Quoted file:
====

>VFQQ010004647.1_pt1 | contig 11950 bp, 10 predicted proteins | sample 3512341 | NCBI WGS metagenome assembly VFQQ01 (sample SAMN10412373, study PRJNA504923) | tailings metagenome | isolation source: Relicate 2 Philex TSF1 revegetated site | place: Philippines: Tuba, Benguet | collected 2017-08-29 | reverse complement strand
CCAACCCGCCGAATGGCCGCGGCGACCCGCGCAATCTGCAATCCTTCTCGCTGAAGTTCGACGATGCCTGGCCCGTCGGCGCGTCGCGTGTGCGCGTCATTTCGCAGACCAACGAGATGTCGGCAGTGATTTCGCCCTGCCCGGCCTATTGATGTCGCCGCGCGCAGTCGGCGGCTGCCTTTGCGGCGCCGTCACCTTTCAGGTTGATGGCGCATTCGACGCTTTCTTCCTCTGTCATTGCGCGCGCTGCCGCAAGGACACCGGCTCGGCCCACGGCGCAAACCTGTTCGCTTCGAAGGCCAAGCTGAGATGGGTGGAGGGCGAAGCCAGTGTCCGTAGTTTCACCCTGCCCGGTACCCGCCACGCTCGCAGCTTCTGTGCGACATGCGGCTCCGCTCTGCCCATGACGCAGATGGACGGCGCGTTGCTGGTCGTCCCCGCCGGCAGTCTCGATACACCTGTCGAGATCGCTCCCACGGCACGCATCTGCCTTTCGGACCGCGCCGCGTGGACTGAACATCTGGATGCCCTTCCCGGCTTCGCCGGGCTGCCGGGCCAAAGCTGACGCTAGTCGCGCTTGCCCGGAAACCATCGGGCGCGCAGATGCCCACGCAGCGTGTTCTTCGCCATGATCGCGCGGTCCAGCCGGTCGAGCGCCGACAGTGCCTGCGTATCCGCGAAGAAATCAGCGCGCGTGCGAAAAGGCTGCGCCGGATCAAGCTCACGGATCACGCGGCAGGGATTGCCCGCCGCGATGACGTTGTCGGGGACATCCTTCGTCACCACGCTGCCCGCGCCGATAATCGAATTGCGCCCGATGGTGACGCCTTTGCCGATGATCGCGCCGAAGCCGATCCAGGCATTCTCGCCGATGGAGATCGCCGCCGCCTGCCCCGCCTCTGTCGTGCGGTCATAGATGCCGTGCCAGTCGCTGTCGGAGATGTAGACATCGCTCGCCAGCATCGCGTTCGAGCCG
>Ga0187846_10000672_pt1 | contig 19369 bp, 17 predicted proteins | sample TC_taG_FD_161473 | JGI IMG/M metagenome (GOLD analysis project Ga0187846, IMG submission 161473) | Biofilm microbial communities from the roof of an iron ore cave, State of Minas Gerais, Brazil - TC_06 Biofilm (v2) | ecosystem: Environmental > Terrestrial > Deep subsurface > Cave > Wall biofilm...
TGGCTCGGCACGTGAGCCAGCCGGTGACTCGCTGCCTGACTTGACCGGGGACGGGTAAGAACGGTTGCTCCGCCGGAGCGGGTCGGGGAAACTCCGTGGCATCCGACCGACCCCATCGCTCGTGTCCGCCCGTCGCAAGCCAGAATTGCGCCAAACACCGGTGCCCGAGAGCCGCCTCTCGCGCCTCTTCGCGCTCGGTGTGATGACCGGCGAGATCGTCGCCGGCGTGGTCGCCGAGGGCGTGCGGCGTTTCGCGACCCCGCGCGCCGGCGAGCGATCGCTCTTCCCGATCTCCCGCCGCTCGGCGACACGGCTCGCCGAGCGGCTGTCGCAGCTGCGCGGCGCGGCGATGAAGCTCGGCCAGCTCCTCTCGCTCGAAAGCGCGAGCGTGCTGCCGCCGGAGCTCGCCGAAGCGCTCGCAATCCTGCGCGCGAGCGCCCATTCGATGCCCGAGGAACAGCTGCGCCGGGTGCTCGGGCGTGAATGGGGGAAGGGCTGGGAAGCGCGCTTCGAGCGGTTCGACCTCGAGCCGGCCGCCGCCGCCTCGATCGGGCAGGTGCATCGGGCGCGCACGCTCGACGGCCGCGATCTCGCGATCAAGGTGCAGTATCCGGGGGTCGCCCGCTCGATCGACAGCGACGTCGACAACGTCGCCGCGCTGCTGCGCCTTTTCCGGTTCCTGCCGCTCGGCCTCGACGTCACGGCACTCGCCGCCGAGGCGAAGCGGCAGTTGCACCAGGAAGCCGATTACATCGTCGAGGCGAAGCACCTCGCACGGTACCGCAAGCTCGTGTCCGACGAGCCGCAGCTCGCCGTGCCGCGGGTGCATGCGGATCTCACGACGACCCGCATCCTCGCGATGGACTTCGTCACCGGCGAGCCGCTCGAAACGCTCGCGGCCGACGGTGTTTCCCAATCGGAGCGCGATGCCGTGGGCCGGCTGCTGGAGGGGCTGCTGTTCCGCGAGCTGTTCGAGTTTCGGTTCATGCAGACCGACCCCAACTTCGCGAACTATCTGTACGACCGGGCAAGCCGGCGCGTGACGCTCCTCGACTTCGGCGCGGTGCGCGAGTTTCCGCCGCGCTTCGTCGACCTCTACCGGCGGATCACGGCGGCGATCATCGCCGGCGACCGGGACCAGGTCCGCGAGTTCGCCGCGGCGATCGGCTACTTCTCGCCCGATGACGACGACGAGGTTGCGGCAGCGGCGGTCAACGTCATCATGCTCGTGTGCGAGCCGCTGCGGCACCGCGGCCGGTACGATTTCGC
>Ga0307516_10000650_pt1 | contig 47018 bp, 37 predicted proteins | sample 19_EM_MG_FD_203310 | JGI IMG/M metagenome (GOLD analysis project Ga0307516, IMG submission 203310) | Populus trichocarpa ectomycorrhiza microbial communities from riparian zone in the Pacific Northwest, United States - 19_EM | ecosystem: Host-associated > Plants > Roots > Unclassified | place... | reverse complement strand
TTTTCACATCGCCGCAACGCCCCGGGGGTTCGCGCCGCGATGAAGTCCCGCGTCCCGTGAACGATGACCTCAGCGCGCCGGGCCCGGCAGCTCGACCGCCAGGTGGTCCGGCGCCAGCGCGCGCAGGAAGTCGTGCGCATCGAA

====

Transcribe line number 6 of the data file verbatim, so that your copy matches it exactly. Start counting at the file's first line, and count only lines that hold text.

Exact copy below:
TTTTCACATCGCCGCAACGCCCCGGGGGTTCGCGCCGCGATGAAGTCCCGCGTCCCGTGAACGATGACCTCAGCGCGCCGGGCCCGGCAGCTCGACCGCCAGGTGGTCCGGCGCCAGCGCGCGCAGGAAGTCGTGCGCATCGAA